Burundi's presidential election has been postponed by nearly a week after United Nations and African officials warned the vote could spark more violence in the already tense country.
A decree signed by Burundian President Pierre Nkurunziza on Saturday rescheduled the vote from July 15 to July 21.
Nkurunziza’s decision to stand for a third five-year term sparked a failed coup attempt in May and weeks of violent protests. Critics of the president say he is violating term limits established by the constitution and the Arusha Accords that ended Burundi's 12-year civil war, which ended in 2005.
The United Nations' deputy political chief warned Thursday that “Burundi is on the brink again," and said the country faced grave danger because Burundian leaders were putting personal interests before those of the country.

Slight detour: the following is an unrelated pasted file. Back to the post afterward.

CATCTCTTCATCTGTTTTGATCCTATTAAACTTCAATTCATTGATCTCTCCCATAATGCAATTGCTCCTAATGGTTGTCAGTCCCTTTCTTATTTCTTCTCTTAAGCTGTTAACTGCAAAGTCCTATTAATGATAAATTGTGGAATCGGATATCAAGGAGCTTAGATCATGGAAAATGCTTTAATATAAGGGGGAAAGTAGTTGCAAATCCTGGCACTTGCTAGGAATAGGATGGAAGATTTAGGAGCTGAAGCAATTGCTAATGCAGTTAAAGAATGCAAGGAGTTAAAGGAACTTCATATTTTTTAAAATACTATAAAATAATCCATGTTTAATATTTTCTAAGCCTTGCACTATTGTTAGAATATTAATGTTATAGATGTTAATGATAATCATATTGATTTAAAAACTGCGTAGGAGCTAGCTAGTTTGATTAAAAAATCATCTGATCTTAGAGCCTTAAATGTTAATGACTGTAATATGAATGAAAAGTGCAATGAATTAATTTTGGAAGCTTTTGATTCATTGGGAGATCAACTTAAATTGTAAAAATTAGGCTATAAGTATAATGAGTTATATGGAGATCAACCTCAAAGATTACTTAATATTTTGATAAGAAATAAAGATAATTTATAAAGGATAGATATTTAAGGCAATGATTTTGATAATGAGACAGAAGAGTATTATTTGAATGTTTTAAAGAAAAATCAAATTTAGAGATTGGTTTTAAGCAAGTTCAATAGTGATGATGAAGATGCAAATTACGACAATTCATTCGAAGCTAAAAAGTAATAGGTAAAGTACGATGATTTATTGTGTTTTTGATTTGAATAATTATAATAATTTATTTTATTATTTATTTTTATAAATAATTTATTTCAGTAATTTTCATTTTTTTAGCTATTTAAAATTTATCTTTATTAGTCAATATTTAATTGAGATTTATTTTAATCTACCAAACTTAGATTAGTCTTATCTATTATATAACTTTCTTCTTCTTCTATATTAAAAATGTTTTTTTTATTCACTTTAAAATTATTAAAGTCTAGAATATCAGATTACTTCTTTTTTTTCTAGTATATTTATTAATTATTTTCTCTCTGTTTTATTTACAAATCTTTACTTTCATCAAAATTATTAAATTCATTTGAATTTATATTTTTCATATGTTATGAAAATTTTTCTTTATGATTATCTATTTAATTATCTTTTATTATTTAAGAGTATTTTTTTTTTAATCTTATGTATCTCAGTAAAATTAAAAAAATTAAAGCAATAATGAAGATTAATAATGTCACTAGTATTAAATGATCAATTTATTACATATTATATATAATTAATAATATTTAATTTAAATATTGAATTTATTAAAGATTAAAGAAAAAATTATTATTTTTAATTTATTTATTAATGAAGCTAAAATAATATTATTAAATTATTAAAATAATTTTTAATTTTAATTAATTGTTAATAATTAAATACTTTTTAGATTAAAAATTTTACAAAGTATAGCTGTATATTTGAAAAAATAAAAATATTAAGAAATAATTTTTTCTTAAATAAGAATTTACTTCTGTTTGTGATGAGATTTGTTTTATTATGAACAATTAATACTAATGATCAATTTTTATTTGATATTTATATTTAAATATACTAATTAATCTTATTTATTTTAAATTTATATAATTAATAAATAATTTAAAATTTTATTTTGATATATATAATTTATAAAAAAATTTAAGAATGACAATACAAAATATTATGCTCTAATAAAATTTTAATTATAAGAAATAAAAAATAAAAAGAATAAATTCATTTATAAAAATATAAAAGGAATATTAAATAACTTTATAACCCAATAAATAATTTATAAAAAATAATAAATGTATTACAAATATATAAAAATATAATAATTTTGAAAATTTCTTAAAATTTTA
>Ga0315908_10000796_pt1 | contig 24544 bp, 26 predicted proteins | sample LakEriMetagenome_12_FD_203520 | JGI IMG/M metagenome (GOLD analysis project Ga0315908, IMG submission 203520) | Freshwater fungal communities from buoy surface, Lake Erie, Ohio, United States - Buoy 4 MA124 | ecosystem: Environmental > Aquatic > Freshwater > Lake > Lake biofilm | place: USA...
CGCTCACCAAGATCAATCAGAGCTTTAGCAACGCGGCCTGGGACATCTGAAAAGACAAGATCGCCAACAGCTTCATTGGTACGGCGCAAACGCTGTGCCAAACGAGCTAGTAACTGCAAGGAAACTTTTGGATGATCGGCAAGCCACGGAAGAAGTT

The five-nation East African Community, which had been trying to mediate the disputed elections, had called for a two-week postponement to allow time for additional talks between Nkurunziza’s ruling party and opposition parties.
Meanwhile, government forces have clashed with gunmen in a wooded area on the central African nation's border with Rwanda. The governor of Kayanza province, Canisius Ndayimanisha, said the gunmen crossed from Rwandan territory — an unconfirmed allegation, but one that could fan fears of a widening conflict.
On Friday, the U.S. expressed concern about reports of fighting in Burundi and recently broadcast remarks by Burundians threatening to use force against the government.
The State Department said in a statement, "We strongly oppose any armed activity or incursions into Burundi and will seek to hold accountable those responsible for gross human rights abuses."